How To Write A Letter
While for most of my workday I sit at computers I also like to hand-write letters to friends and family. They tell me they enjoy reading them. Perhaps you would like to experience the joys of letter writing, too. Here are the steps I follow:
- Select a recipient
- Select paper
- Select a writing instrument
- Write the letter
- Copy the letter
- Prepare the envelope
- Attach a stamp
- Mail the letter
- Write another letter
1. Select a recipient
Probably most people can create a list of possible letter recipients just by asking two simple questions:
- Who would I like to hear from?
- Who might be interested in hearing from me?
I write a couple of letters per week to friends and family that live around the U.S. My wife and I both grew up in the Midwest and still have friends and family in Michigan and Ohio. Others are located in Arizona, Illinois, Connecticut, Maryland, California, and South Dakota.
It's a wide range of ages and relationships including brothers, sisters in law, the mother and the widow of a deceased friend, a cousin-in-law, former clients now friends, and a childhood friend. I also used to write a couple of times a month to my daughter when she was in the Peace Corps with no access to phone or email.
2. Select paper
To be honest, it shouldn't really matter what kind of paper you write your letter on. What's really important is that you write.
As you gain more experience in writing, though, you might begin to care about what kind of paper you use since the paper is the platform on which you will be conveying your thoughts and feelings.
I vary between writing on standard 8 ½ x 11 "letter" size paper and smaller 6" x 8" "A5" size paper, usually lined. You can buy special stationery for letters but I have tended to use lined paper in pads or spiral bound notebooks.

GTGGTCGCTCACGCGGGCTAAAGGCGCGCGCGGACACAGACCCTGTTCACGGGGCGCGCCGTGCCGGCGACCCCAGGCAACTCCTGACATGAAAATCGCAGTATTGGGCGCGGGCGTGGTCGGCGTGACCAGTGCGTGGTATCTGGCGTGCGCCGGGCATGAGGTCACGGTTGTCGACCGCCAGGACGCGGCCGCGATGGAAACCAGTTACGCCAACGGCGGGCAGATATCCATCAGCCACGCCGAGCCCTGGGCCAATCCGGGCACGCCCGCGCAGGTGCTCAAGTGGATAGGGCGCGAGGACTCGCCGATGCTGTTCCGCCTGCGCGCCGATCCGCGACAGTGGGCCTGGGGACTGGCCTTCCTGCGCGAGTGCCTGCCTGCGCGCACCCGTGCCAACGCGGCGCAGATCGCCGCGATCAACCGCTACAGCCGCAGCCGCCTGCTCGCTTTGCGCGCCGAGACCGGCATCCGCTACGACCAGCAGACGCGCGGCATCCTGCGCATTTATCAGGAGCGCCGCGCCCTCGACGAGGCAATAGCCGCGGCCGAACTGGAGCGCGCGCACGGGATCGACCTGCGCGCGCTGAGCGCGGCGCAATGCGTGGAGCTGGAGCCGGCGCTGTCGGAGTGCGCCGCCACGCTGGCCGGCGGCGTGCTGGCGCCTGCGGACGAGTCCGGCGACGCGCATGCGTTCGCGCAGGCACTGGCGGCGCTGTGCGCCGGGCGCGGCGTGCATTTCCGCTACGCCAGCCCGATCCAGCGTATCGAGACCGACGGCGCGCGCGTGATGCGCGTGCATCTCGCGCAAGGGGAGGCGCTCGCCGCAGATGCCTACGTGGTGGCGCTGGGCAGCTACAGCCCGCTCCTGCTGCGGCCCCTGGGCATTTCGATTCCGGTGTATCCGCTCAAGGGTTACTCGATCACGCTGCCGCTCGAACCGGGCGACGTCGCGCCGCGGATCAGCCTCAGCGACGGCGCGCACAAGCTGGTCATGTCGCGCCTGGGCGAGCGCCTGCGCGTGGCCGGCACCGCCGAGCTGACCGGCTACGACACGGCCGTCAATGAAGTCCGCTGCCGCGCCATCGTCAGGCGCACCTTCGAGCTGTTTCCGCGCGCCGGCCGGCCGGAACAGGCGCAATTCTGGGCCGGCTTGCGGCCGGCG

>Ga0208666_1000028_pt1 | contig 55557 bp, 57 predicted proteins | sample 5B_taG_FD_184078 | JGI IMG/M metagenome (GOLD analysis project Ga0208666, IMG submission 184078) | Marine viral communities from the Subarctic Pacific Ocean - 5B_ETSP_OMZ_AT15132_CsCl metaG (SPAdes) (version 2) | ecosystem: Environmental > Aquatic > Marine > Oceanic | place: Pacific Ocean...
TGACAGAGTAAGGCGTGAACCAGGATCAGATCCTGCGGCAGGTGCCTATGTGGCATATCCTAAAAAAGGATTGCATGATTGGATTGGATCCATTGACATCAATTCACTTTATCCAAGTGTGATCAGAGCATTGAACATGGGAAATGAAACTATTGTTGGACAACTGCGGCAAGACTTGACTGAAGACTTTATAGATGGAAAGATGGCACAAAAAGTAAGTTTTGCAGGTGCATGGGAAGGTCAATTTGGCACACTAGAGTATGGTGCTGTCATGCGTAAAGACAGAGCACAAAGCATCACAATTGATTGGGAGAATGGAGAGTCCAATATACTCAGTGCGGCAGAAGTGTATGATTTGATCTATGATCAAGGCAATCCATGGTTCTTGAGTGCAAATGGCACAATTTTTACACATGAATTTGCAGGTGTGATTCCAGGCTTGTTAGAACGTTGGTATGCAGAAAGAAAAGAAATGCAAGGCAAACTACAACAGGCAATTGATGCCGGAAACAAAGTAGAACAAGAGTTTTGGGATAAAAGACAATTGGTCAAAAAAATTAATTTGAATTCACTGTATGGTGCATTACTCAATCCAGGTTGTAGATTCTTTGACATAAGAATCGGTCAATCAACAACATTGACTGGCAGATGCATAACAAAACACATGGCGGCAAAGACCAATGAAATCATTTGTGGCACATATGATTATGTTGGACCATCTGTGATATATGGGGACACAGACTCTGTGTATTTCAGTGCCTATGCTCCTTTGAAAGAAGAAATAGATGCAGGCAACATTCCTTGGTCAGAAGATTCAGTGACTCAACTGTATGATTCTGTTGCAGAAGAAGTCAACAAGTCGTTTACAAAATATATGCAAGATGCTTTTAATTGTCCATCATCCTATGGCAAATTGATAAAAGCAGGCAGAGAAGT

An important feature is whether or not the pen you use "bleeds through" to the other side. This has as much to do with the actual thickness of the paper as with how it is manufactured and the ingredients that went into making it. This will matter if you like to write on both sides of the paper as I do.
Another consideration is whether the paper has a perforated edge that allows you to remove the paper cleanly from the pad or notebook. That's an aesthetic consideration but it is important to me as I like a clean edge.
Over the years I've learned what works best for me and what paper to avoid, based on what the actual writing instrument is that you use. This brings us to:
3. Select a writing instrument
For letters I'm partial to fountain pens and narrow point (.38 mm) gel pens. Here you will find that the variety of writing experiences is wide with the interaction between pen and paper ranging from scratchy to smooth.
As far as fountain pens are concerned I have found that at any price point you can have both good and bad writers. In my case this refers to how smooth the writing experience is and how evenly the ink flows onto the paper as the pen travels along the surface.
My best writer is an old Mont Blanc fountain pen that's more than 30 years old. Without fail it writes smoothly and evenly on a very wide range of papers. I barely have to supply any pressure at all to see the ink flow. At the other end of the price spectrum I recently purchased a Platinum "Plaisir" fountain pen that cost me only $12. It writes almost as well as the Mont Blanc.
As far as gel pens go I have settled on Uni-Ball "Signo" pens which I usually buy online from sources such as JetPens.com. The 0.38 mm tip is fine but rarely if ever smudges as I've found with wider-tip gel pens such as those commonly available at brick-and-mortar office supply stores. The nice thing about these pens is that they come in a an incredible range of colors which, if you're into pens and ink as I am, is an attractive feature that adds some variety to your letters.
4. Write the letter
I ask myself these questions before writing a letter:
- How long has it been since I wrote to X?